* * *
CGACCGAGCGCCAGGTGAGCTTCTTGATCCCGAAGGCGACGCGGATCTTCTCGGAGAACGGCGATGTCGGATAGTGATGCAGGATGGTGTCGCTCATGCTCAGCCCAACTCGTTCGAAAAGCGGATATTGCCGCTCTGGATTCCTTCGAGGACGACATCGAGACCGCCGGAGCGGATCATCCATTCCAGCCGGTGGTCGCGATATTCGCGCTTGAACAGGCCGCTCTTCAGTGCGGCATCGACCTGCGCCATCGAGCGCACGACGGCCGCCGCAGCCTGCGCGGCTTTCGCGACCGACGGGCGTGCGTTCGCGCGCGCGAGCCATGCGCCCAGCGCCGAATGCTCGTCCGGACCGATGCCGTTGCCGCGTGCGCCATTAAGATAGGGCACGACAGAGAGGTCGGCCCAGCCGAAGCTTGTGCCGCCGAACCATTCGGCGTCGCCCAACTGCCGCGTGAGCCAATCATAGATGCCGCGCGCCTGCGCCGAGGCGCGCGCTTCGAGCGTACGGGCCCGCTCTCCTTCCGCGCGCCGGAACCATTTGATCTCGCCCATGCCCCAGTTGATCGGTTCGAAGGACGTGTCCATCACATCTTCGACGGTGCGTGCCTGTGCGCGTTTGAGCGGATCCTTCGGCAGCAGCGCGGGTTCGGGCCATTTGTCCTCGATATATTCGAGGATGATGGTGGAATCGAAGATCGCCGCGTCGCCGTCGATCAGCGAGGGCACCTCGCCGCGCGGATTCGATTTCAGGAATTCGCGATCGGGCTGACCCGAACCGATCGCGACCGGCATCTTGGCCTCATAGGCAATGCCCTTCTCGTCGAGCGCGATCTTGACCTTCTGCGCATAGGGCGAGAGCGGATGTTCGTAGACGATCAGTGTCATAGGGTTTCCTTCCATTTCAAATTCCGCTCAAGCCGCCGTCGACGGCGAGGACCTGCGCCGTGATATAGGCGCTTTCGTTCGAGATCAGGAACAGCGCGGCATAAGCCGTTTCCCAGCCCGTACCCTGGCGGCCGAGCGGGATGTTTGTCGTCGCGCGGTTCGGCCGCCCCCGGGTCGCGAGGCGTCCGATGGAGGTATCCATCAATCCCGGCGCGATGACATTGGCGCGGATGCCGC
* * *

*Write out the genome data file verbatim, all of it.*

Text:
CGACCGAGCGCCAGGTGAGCTTCTTGATCCCGAAGGCGACGCGGATCTTCTCGGAGAACGGCGATGTCGGATAGTGATGCAGGATGGTGTCGCTCATGCTCAGCCCAACTCGTTCGAAAAGCGGATATTGCCGCTCTGGATTCCTTCGAGGACGACATCGAGACCGCCGGAGCGGATCATCCATTCCAGCCGGTGGTCGCGATATTCGCGCTTGAACAGGCCGCTCTTCAGTGCGGCATCGACCTGCGCCATCGAGCGCACGACGGCCGCCGCAGCCTGCGCGGCTTTCGCGACCGACGGGCGTGCGTTCGCGCGCGCGAGCCATGCGCCCAGCGCCGAATGCTCGTCCGGACCGATGCCGTTGCCGCGTGCGCCATTAAGATAGGGCACGACAGAGAGGTCGGCCCAGCCGAAGCTTGTGCCGCCGAACCATTCGGCGTCGCCCAACTGCCGCGTGAGCCAATCATAGATGCCGCGCGCCTGCGCCGAGGCGCGCGCTTCGAGCGTACGGGCCCGCTCTCCTTCCGCGCGCCGGAACCATTTGATCTCGCCCATGCCCCAGTTGATCGGTTCGAAGGACGTGTCCATCACATCTTCGACGGTGCGTGCCTGTGCGCGTTTGAGCGGATCCTTCGGCAGCAGCGCGGGTTCGGGCCATTTGTCCTCGATATATTCGAGGATGATGGTGGAATCGAAGATCGCCGCGTCGCCGTCGATCAGCGAGGGCACCTCGCCGCGCGGATTCGATTTCAGGAATTCGCGATCGGGCTGACCCGAACCGATCGCGACCGGCATCTTGGCCTCATAGGCAATGCCCTTCTCGTCGAGCGCGATCTTGACCTTCTGCGCATAGGGCGAGAGCGGATGTTCGTAGACGATCAGTGTCATAGGGTTTCCTTCCATTTCAAATTCCGCTCAAGCCGCCGTCGACGGCGAGGACCTGCGCCGTGATATAGGCGCTTTCGTTCGAGATCAGGAACAGCGCGGCATAAGCCGTTTCCCAGCCCGTACCCTGGCGGCCGAGCGGGATGTTTGTCGTCGCGCGGTTCGGCCGCCCCCGGGTCGCGAGGCGTCCGATGGAGGTATCCATCAATCCCGGCGCGATGACATTGGCGCGGATGCCGC